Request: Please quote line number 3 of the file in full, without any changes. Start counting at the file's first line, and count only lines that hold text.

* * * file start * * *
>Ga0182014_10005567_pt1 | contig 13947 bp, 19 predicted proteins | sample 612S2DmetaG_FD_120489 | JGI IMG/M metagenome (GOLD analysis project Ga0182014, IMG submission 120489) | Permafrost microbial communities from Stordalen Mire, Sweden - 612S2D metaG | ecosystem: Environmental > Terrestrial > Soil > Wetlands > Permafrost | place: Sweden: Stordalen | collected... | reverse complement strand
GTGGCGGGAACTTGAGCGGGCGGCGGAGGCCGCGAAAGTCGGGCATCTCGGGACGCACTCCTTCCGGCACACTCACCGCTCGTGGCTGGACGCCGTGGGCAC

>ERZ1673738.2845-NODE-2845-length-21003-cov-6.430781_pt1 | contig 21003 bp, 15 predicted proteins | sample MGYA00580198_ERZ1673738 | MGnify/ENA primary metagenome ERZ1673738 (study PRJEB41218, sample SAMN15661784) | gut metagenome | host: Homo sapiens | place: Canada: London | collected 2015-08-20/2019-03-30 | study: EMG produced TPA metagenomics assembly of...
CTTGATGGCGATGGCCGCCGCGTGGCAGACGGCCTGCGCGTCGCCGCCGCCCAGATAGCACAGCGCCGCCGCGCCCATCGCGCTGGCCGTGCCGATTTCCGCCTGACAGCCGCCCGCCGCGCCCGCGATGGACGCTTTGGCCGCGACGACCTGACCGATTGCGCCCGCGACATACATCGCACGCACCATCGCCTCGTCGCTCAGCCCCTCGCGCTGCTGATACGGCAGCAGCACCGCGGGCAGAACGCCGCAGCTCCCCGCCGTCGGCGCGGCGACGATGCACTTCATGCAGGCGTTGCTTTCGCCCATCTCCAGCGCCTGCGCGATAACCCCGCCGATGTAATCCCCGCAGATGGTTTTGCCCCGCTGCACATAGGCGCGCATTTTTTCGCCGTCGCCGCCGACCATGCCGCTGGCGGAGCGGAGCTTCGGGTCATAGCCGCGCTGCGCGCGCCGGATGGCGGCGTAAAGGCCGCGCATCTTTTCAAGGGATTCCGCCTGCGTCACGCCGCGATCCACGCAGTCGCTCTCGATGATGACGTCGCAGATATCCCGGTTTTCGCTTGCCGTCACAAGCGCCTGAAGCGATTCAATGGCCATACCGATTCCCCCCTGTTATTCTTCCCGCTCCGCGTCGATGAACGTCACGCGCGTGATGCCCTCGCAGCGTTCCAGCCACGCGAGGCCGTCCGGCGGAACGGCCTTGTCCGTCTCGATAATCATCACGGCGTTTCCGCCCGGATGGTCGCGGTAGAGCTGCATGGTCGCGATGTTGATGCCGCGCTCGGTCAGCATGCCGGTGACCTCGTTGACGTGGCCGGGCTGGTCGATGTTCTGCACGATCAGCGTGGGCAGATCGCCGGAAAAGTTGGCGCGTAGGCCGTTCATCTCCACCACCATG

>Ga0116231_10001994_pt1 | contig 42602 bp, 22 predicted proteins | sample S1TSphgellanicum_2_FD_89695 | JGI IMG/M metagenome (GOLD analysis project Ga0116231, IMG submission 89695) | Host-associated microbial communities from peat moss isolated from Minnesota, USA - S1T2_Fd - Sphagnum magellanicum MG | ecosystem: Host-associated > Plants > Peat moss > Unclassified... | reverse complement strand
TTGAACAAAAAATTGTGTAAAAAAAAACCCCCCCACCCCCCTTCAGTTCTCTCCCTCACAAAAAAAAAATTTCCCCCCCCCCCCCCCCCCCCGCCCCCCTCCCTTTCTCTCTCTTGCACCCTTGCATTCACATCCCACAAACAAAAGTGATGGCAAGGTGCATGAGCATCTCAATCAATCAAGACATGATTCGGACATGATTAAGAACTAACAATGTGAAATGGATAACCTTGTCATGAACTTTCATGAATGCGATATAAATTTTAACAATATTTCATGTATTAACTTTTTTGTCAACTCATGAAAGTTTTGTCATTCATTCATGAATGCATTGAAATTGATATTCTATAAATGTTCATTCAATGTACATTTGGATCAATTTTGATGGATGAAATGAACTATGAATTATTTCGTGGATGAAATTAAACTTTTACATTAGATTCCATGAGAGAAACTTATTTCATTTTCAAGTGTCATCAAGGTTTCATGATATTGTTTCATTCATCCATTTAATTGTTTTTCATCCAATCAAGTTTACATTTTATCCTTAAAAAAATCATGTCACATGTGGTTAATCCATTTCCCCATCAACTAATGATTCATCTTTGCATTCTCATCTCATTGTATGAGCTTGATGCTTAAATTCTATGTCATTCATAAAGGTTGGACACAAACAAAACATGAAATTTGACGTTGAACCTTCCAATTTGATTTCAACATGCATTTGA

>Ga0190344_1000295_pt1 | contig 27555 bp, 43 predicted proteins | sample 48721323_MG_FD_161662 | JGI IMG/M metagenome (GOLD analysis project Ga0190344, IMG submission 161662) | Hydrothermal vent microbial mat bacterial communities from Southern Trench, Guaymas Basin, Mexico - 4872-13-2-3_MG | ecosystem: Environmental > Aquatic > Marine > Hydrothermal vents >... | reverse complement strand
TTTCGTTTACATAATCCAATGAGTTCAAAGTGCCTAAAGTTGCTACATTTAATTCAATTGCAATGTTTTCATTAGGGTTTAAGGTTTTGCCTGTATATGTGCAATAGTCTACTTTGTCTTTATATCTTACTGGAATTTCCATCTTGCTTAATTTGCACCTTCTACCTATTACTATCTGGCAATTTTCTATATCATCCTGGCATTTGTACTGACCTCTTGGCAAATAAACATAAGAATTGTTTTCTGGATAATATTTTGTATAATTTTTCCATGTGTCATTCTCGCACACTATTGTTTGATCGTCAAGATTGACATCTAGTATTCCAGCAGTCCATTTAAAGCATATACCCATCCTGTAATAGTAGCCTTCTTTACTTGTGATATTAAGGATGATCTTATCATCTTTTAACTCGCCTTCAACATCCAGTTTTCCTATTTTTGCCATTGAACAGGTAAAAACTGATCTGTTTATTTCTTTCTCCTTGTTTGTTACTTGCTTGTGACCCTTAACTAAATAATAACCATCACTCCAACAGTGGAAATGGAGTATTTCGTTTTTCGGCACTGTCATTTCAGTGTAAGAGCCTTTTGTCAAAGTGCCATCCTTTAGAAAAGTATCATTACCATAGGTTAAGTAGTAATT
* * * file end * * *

>ERZ1673738.2845-NODE-2845-length-21003-cov-6.430781_pt1 | contig 21003 bp, 15 predicted proteins | sample MGYA00580198_ERZ1673738 | MGnify/ENA primary metagenome ERZ1673738 (study PRJEB41218, sample SAMN15661784) | gut metagenome | host: Homo sapiens | place: Canada: London | collected 2015-08-20/2019-03-30 | study: EMG produced TPA metagenomics assembly of...